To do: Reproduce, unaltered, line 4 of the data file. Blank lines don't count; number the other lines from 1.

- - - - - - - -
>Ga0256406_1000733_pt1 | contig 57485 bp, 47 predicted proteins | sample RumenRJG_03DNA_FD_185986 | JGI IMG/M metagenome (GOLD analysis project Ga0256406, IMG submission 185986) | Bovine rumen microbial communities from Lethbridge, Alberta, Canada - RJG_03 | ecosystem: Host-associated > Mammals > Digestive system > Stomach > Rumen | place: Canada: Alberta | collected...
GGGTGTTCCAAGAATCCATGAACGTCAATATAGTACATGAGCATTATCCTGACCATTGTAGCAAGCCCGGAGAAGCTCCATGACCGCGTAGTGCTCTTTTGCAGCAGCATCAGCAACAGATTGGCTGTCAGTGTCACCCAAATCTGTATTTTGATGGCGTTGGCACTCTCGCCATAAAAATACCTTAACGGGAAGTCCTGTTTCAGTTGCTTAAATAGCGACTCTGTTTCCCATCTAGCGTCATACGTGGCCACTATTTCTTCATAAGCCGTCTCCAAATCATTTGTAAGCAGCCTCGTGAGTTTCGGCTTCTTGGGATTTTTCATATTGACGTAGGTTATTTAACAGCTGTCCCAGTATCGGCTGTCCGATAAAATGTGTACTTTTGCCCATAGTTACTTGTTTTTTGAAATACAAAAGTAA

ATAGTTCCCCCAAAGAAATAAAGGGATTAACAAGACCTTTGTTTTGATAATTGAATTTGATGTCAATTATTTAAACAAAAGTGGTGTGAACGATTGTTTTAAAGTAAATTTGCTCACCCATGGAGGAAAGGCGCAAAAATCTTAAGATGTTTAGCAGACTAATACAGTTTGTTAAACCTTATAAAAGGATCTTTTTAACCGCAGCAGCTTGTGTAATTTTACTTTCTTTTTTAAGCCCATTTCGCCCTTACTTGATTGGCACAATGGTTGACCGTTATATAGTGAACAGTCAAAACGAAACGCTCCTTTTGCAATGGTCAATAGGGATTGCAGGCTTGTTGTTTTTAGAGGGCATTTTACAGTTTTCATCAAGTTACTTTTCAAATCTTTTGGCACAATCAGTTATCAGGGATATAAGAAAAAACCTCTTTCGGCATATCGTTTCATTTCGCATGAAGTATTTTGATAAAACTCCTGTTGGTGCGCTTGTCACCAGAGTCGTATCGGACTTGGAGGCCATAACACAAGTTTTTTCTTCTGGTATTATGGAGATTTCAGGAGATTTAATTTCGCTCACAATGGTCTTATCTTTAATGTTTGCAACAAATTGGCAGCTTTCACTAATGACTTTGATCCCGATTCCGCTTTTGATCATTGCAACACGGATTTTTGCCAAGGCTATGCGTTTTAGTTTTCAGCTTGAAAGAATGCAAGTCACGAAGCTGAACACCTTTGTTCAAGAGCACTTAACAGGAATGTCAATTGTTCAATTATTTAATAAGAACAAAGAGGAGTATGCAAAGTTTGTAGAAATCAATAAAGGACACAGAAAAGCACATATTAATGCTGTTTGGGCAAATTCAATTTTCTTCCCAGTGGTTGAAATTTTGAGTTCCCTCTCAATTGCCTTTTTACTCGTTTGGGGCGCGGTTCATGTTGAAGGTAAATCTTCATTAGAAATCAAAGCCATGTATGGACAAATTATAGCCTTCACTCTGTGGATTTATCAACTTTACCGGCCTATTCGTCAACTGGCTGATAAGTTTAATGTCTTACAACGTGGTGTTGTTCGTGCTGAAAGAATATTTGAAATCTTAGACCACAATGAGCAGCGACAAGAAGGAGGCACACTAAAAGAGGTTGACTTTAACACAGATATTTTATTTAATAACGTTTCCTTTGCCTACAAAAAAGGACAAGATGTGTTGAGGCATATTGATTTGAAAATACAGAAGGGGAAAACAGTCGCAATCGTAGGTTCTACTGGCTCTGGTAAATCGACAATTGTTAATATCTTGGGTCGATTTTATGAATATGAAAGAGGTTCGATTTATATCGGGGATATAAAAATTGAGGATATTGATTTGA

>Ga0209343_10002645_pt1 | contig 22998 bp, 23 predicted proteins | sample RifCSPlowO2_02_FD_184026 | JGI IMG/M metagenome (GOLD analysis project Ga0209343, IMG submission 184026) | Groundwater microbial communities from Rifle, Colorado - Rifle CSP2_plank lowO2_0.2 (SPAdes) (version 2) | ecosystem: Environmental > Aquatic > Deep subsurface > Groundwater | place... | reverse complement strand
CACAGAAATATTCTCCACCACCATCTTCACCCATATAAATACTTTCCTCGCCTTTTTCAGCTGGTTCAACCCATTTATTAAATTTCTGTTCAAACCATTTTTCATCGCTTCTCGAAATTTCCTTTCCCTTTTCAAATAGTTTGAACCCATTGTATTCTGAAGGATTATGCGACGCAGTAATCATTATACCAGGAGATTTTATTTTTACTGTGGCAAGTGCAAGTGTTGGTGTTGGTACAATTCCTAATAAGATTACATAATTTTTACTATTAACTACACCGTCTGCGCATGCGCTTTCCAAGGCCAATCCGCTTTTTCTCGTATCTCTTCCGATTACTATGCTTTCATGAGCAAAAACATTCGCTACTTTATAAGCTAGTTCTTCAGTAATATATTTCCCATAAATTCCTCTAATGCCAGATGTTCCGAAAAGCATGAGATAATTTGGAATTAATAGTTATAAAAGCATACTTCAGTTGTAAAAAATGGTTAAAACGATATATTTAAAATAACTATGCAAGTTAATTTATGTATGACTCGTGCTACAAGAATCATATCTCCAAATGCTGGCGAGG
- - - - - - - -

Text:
>Ga0209343_10002645_pt1 | contig 22998 bp, 23 predicted proteins | sample RifCSPlowO2_02_FD_184026 | JGI IMG/M metagenome (GOLD analysis project Ga0209343, IMG submission 184026) | Groundwater microbial communities from Rifle, Colorado - Rifle CSP2_plank lowO2_0.2 (SPAdes) (version 2) | ecosystem: Environmental > Aquatic > Deep subsurface > Groundwater | place... | reverse complement strand